2nd Annual CALIFORNIA CHILDREN’S RALLY – JUNE 23, 2009

California public school families!  Join us for the 2nd annual CALIFORNIA CHILDREN’S RALLY on the front steps of the Sacramento Capitol 10 a.m. – 1 p.m. Tuesday, June 23, 2009!  We’ll bring our kids to visit their legislators again and parade the 100-kid kazoo band, what art/music/protest will YOU bring?  (And yes, we’ll be camping again in Cool, although the baby goats have grown.)

What is the California Children’s Rally?  Write us at magnetyentas@cs.com to request a viewing of Bob Niemack’s new documentary “Burning Mom.”  Or read more at: www.californiachildrensrally.com

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4 thoughts on “2nd Annual CALIFORNIA CHILDREN’S RALLY – JUNE 23, 2009

  1. Hey Burning Moms and FOBM’s (Friends of Burning Moms),

    Buoyed by a new inaugural spirit, and yet firmly grounded in nuts and bolts intention (say towards California’s upcoming November elections), what are YOUR ideas for legislation YOU’D like to see California public school parents rally around, to improve our schools?

    Post below as a comment, as many as you like. We’ll run them by our buddy Gray Davis, with whom we’ll be lunching later this month. Apparently GD knows a thing or two about California politics, aside from being a classy gentleman. Thank ‘ee!

    Sandra

  2. Here are 2 legislation ideas worth exploring with Gray Davis.

    1) Reduce the required majority for passing budget changes from a super majority (2/3) to a simple majority (1/2). In this way, many of the school funding legislation might actually get passed.

    2) Require businesses to pay property tax based on current appraised value of their properties each time the properties change hands, just like it’s done for home properties. Currently, businesses pay property tax based on some old appraised value even when properties change hands. This seems very unfair, and also seems like, if changed, could be a big source of school funding.

  3. Personally, I don’t mind the supermajority. I’d just like to lock the governor and the legislators in their chambers together until they pass a budget. I’d lock the bathroom doors and remove all cell phones. I’m sure they could reach some type of consensus a LOT faster with out those type of distractions. 🙂

  4. This is an outrage. The children of California deserve the most up to date instructional materials. This should not be up for debate. Shame on these school board members.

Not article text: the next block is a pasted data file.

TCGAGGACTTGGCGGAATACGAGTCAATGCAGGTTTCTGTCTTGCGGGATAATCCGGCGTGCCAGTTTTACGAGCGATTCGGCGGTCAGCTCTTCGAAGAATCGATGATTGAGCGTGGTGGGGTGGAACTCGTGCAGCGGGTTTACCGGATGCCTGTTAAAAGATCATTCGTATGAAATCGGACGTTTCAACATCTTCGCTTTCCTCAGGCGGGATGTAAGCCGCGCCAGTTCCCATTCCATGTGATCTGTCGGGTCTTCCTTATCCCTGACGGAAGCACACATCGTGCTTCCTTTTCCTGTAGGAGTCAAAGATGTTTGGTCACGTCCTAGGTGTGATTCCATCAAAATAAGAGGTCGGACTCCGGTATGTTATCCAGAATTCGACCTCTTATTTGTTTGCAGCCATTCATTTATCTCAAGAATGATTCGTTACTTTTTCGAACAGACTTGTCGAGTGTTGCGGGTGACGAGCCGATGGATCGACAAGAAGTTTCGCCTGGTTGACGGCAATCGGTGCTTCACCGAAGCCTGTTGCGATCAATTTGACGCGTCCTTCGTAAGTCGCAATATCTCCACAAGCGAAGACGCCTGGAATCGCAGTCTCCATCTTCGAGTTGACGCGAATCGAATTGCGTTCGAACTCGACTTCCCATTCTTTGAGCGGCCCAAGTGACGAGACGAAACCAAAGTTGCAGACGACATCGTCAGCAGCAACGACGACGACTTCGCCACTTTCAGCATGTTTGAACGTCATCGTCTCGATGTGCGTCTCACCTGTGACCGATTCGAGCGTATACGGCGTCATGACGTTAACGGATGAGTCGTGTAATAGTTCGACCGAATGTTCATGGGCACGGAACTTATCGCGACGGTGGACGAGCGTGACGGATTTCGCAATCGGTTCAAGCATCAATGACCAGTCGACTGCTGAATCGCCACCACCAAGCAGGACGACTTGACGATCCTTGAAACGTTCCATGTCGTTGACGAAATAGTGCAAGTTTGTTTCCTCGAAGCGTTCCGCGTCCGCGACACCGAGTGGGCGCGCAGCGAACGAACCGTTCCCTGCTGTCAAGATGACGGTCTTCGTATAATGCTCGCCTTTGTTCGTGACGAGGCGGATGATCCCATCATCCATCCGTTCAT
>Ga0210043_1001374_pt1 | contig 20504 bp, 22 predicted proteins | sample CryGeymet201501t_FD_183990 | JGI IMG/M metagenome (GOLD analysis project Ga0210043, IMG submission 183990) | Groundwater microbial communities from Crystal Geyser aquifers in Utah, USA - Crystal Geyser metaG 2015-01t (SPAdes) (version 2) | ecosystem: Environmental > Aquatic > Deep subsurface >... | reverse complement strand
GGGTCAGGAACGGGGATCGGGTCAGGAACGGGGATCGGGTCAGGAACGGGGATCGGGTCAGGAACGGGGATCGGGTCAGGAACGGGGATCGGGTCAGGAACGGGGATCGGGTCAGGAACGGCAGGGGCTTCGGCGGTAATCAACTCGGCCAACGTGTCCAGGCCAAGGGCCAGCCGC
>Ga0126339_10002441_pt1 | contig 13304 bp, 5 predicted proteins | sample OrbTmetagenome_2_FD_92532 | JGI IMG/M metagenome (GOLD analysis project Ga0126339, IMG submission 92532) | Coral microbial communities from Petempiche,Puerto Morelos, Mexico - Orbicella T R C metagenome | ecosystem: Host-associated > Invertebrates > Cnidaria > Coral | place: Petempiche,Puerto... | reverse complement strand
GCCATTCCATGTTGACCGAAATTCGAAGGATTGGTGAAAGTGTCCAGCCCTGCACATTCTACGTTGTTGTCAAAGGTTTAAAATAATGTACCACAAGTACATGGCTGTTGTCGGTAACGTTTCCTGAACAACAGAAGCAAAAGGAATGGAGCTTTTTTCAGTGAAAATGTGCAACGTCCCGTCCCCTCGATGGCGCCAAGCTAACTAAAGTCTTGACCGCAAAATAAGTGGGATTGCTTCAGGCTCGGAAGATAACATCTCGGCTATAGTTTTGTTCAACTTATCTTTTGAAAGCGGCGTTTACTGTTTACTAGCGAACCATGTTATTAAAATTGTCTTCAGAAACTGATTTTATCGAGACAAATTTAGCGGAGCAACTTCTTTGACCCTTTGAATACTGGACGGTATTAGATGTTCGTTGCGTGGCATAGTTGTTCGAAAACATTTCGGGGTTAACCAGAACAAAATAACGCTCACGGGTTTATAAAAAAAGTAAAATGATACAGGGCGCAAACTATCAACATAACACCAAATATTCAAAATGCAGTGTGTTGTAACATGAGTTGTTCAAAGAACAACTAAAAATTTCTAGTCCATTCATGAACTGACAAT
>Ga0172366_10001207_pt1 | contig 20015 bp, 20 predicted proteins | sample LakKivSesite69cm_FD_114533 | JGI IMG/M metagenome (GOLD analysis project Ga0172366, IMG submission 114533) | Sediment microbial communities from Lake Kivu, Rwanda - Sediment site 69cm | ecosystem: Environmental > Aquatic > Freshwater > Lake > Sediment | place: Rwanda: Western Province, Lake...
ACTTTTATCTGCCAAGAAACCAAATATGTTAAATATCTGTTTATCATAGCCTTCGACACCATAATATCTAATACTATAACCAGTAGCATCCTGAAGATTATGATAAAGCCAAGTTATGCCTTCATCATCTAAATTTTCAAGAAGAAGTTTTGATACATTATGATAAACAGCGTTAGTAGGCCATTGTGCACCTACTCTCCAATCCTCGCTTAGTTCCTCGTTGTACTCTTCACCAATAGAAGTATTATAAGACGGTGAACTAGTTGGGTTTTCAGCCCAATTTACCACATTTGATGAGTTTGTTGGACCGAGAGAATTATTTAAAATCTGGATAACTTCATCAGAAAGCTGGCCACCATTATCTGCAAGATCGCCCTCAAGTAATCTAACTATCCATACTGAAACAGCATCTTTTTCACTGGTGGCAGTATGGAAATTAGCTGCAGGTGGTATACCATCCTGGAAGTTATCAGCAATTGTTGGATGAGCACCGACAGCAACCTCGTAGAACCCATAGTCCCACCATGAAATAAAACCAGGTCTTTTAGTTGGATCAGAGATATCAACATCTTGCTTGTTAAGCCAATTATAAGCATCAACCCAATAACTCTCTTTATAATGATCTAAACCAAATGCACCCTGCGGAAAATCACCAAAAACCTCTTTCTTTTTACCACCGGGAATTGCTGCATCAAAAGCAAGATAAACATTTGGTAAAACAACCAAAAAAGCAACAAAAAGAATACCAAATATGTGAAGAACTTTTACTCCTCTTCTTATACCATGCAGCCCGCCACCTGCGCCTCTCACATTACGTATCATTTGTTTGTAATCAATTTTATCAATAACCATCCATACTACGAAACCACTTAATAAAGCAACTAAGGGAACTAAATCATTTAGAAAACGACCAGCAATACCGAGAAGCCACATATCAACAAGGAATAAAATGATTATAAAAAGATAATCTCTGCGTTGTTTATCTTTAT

Textbooks or Busing? A School Board Conundrum

    The San Diego Unified school board balked at spending nearly $10 million on new textbooks and materials last night, complaining that it seemed ridiculous to approve $10 million for books while cutting millions from other programs — including slashing $10 million by ending busing to magnet schools.

    Staffers said that their hands were tied because the funds are specially earmarked for textbooks and other instructional supplies. While California has given school districts the freedom to use some earmarked funds for any purpose during the budget crisis, the legislature did not give schools the total flexibility they craved — including with this particular fund for instructional supplies. Superintendent Terry Grier said that deferring the new textbooks could leave some schools with books that are 8 years old, and would not help fix its budget woes.

    “You will not be allowed to spend those dollars on anything but textbooks,” Grier said.

    School board member Richard Barrera was galled by the idea of spending money on textbooks while schools are trying to transition to digital learning, calling it “the equivalent of, 15 years ago, investing $10 million in typewriters.” He and several other board members argued that San Diego Unified should fight back against the state to get permission to use the money to plug its deficit.

    “They’re not being reasonable with us. I don’t want to be that reasonable with them,” school board member John Lee Evans said.

    But another board member, Katherine Nakamura, said she doubted that protesting the rule would work. She invoked the Williams Act, which requires school districts to provide adequate textbooks or instructional materials, and noted that schools are not yet operating in the digital era when big books will be obsolete.

    “I’m not sure we are quite ready to get Kindles into the hands of every student yet,” she said, referring to a digital reading device. Nakamura added, “I don’t want to bet that Sacramento will roll over on this.”

    The proposal was tabled to give staffers more time to determine which expenses, if any, could be delayed and to seek answers to the questions raised by board members.

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